Today (Jan 8 2010) I've added some Relayer tour pics submitted by Rick Glover erroneously to the 1976 tour page. If anyone can identify the date/venue for them, please let me know. They seem to be from the late 1974 leg of the tour. (I have Photoshop-enhanced them a bit to make them easier on the eyes)
I was at the Reading gig - remember the 'barnacles' but little else sadly as I was drunk.
I was at the show in Ypsilanti. The largest of the tour. The thing I remember most was staying up late the night before with my friend Tim, shooting vodka into oranges so we would have screw drivers at the concert. It was all a ton of fun.
I was taken to one of the Colston shows for my 15th birthday by my older brother, having got into the music about 2 years before. Had no idea what to expect, but came away totally amazed by the show, sounds, lighting effects, etc. Alan White had shell like pod over him and drum kit, which opened up, glowed and moved up and down like wings, and Patrick Moraz had organ pipe like tubes (rack of ribs) around his keyboards. When all this came to life along with dry ice, lights and flashing stage pods in Ritual I could not believe what I was feeling and seeing, and to be honest have never seen anything like it since. Ritual also definitely included parts of Remembering (out in the city ...) and a little of Ancient (do the leaves of green ...) I think. A concert I'll never forget, even that strange slightly aromatic smell coming from the audience, what was that?
Was at one of the Colston Hall, Bristol gigs and my recolection of the stage set was of a crab shell not a barnacle, but that is subjective. I also seem to remember at one point it was raised and lowered. It was a great show and would agree that Gates of Delerium was better live.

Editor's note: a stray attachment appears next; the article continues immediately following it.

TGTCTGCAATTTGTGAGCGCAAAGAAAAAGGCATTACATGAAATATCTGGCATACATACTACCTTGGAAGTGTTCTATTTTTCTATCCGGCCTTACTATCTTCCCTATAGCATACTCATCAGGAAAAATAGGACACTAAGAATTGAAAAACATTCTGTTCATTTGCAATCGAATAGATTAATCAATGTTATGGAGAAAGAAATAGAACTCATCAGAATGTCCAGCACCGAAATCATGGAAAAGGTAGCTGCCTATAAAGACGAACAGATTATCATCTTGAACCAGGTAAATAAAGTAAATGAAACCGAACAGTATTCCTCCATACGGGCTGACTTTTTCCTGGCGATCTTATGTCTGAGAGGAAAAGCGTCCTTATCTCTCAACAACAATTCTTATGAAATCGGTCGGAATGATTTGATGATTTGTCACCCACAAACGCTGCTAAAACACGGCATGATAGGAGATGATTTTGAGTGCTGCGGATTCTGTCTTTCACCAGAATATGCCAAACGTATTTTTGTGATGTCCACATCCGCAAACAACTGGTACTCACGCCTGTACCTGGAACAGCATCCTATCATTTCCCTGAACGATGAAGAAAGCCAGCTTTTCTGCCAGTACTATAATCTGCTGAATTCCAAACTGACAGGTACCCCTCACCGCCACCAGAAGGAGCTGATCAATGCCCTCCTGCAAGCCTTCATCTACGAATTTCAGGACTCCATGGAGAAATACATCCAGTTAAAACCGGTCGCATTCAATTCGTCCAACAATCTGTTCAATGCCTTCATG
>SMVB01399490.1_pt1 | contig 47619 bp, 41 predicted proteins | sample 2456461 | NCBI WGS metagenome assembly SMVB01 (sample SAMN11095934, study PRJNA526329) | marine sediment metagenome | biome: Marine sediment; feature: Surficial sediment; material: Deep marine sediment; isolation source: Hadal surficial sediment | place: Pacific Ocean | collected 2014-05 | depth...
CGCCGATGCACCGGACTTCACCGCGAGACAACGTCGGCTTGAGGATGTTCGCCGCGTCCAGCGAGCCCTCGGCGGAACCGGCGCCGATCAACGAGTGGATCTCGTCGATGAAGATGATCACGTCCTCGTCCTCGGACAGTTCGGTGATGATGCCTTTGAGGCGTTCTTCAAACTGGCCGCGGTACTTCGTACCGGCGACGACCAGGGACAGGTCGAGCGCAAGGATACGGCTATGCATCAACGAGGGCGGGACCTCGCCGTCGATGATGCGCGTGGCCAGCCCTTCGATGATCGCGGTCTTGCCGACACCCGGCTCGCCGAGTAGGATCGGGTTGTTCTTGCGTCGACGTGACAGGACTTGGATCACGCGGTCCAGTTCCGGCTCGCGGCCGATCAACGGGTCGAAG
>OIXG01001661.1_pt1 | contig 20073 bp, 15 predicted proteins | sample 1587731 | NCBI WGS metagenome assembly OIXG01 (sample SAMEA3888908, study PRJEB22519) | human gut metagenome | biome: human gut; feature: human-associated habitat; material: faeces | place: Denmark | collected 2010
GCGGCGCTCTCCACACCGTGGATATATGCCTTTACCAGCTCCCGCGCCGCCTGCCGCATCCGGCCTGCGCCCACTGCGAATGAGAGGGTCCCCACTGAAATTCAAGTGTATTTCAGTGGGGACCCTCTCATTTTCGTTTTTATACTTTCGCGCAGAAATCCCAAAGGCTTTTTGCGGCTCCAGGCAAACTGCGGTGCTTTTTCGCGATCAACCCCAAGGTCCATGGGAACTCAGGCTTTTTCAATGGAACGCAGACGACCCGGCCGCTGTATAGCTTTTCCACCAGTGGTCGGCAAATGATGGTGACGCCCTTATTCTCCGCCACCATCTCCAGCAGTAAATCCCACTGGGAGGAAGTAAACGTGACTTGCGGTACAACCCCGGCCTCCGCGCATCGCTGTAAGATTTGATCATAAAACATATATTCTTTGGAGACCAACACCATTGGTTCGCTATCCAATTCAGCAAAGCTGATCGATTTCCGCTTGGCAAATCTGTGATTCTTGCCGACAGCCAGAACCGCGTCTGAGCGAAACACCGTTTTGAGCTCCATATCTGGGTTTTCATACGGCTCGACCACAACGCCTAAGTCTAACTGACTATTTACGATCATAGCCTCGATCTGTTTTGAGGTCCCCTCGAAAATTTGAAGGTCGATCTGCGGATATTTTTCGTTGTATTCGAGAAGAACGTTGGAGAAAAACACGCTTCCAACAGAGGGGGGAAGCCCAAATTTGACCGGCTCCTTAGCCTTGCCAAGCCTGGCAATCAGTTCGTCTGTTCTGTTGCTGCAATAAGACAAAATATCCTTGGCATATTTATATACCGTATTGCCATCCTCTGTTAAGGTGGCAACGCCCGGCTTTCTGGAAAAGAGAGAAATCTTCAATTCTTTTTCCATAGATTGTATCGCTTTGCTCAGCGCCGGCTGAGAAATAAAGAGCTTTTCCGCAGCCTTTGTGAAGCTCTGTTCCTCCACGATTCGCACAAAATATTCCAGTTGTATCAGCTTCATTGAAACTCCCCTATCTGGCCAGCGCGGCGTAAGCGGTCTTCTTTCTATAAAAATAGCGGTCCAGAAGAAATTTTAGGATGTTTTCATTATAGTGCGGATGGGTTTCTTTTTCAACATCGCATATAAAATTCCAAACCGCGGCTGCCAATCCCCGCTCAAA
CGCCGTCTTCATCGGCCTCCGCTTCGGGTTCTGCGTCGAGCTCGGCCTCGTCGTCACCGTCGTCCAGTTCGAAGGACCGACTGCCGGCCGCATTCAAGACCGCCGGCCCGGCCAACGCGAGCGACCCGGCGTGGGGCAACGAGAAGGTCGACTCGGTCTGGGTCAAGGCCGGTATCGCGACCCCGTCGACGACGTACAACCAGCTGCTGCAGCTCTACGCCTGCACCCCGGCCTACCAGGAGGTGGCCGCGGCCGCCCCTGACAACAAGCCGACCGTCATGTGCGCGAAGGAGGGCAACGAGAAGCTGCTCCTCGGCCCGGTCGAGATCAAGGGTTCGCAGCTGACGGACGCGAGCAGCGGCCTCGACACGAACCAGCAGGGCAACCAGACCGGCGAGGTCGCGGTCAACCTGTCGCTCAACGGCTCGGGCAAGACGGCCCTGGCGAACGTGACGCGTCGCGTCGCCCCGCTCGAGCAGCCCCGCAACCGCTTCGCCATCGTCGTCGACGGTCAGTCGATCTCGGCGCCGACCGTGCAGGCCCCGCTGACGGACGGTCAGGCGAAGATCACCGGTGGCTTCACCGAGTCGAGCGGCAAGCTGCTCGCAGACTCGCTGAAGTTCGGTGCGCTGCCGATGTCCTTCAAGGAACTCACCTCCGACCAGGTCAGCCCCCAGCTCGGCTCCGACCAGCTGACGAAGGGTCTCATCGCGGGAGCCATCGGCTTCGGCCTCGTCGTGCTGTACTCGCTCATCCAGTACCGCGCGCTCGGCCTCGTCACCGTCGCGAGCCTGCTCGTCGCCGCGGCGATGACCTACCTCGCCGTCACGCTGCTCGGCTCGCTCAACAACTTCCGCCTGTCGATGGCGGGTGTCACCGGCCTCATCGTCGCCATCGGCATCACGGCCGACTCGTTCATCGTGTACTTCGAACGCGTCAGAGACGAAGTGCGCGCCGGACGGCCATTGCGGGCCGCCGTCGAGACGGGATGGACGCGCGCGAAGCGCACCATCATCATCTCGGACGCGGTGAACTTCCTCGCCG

The _Relayer_ tour had the "barnacle stage." Time pressure prevented the Deans from building a stage with moving elements, so they made these huge shapes which would spread across the back of the stage. According to some observers, they looked more like tulips than barnacles, and Dean was never very happy with the final result. I'm not aware of any photographs in existance of this stage in use.
Gryphon's just released album before the tour was "Red Queen to Gryphon Three", an excellent album. They played three quarters of that album, the side-long "Magic Mushrumps", and a few other tunes. They were very well recieved by the Yes fans.
On the Relayer tour, the show was opened by a band called Gryphon featuring a bassoonist! I have one of their albums _Red Pawn to Gryphon Three_, but it's in bad shape. Kinda reminds me of Gentle Giant a' la _Octopus_.
After devoting a weekend to learning all of Yes' repertoire, as well as helping to arrange the new material, Moraz was on the road with Yes, barely a week after their first meeting.
On that first tour, Moraz played six keyboards. By 1975 he was touring with 14 instruments, and for the 1976 tour he had 24 keyboards arranged on two stage levels!
Patrick was great, although it soon became obvious that he was not Core like Jon, Steve, and Chris.
CIRCUS Magazine September 8, 1977: Jim Farber
[Anderson] 'The Gates Of Delirium' did not work so well on record, but I think live it was a very exciting thing for people to see.